When the officer kills himself aboard Voyager, the Doctor reveals him to be from the invaders from fluidic space. While Voyager prepares to stop the aliens, Chakotay returns to the simulation of Earth where he tries to learn what the invaders are up to. Discovered to be truly human, Chakotay tries to convince Archer and Boothby that StarFleet is benevolent.

“In The Flesh” makes a passing attempt to recreate the invaders from fluidic space as having their own philosophy, at least for a moment. When the captured individual kills himself, he refers to the humans as being diseased. That concept is almost completely undermined when “Boothby” starts discussing the training ground with Janeway and he presents himself as a more liberal element, relative to his compatriots.

I like smart science fiction and the idea of the training ground is a good one, even if it seems more often than not like a cheap opportunity to bring back Ray Walston from “The First Duty” (reviewed here!). While the invaders from fluidic space are originally characterized as vicious and fanatical, as well as almost impossible to kill, learning more about them did not need to mean that they would lose all of that. Sadly, though, “In The Flesh” does mortgage that. The Borg nanoprobes are prevalent enough to destroy the aliens, the philosophy is gone and the fact they seem all too willing to be talked out of an invasion. Perhaps because Star Trek: Deep Space Nine was doing episodes with Changeling infiltrators, “In The Flesh” rather quickly abandons the question of how the aliens gained enough information to recreate StarFleet headquarters.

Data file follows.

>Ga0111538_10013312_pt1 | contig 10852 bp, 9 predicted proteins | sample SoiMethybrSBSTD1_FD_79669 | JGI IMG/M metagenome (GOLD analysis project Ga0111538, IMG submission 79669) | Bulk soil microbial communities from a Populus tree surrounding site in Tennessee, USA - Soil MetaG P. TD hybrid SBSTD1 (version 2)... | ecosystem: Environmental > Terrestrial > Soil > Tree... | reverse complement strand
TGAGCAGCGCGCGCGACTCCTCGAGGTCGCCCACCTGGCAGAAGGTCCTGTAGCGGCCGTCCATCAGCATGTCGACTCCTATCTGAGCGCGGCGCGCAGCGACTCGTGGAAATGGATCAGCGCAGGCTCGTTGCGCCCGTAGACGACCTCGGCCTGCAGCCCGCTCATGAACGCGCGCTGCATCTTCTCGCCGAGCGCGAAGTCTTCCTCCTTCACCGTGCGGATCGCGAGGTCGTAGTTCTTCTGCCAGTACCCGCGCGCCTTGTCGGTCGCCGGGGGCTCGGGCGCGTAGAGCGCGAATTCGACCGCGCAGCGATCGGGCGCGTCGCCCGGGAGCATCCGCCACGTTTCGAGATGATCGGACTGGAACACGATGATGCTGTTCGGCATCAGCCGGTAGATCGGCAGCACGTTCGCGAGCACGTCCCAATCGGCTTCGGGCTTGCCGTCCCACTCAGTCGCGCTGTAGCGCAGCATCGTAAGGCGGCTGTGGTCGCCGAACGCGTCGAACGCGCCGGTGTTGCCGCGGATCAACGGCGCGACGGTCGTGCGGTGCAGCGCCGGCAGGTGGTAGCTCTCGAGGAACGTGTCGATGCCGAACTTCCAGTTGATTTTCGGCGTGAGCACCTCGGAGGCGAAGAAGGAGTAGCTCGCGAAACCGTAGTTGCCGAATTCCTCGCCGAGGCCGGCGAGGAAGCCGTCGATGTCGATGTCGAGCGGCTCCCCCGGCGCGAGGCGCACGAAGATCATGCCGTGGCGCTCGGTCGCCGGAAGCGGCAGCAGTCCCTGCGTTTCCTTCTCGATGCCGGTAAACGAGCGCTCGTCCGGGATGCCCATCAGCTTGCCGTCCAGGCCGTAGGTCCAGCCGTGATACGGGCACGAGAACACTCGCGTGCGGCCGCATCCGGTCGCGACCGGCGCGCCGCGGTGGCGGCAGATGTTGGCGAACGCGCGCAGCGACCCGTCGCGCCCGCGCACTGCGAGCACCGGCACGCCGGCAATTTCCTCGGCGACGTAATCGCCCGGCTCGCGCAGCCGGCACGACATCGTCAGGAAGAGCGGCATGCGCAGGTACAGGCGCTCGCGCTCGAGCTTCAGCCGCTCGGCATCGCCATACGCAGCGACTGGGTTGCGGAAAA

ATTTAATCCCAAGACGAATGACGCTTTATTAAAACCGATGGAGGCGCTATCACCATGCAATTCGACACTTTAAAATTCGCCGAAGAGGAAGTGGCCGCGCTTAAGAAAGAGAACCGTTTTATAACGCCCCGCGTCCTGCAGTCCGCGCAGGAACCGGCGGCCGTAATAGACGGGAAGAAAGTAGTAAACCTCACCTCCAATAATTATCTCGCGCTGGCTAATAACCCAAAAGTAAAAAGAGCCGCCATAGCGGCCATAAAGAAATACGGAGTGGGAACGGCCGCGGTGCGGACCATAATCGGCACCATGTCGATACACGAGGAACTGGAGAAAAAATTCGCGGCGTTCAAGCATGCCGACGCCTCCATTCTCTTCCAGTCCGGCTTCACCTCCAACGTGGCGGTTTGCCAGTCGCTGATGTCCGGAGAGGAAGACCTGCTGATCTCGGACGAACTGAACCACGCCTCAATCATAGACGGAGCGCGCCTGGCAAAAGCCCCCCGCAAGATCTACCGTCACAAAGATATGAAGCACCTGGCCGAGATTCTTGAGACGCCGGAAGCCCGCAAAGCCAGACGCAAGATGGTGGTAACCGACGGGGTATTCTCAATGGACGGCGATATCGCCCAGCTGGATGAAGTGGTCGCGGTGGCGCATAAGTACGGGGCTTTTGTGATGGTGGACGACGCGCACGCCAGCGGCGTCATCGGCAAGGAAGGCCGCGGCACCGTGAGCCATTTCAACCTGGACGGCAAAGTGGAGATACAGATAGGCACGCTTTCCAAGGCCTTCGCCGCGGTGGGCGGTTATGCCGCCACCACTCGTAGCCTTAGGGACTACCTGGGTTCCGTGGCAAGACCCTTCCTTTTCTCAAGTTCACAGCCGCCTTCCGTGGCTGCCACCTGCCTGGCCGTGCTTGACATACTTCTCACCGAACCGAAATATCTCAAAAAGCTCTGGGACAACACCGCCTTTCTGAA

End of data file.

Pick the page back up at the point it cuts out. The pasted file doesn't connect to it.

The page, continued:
That said, it is refreshing to see an episode where diplomacy prevails and the solution to the problems raised in the episode is reached through communications, not weaponry.

Sadly, “In The Flesh” has no character development and no superlative performances. Robert Beltran, who dominates the episode, shows nothing that he has not before. However, director David Livingston makes some ridiculous mistakes on the details. Beltran, who wanders through the episode as Chakotay without any real passion, is seen wearing his Maquis rank insignia throughout the episode. The Maquis rank insignia is unique to Voyager; no one else in the Federation would wear one, much less have seen one. The moment the invaders from fluidic space saw Chakotay, they should have known something was amiss!

But such nitpicking is not the real problem with “In The Flesh.” “In The Flesh” gets the broad strokes – save the basic concept and the ultimate resolution – wrong and that makes it far less satisfying, especially upon rewatching.

For the other episodes that feature the invaders from fluidic space, check out my reviews of:
“Scorpion, Part 2”

[Knowing that VHS is essentially a dead medium, it's worth looking into Star Trek: Voyager - The Complete Fifth Season on DVD, which is also a better economical choice than buying the VHS. Read my review of the season here!


For other Star Trek episode and movie reviews, please visit my Star Trek Review Index Page!

© 2012 W.L. Swarts. May not be reprinted without permission.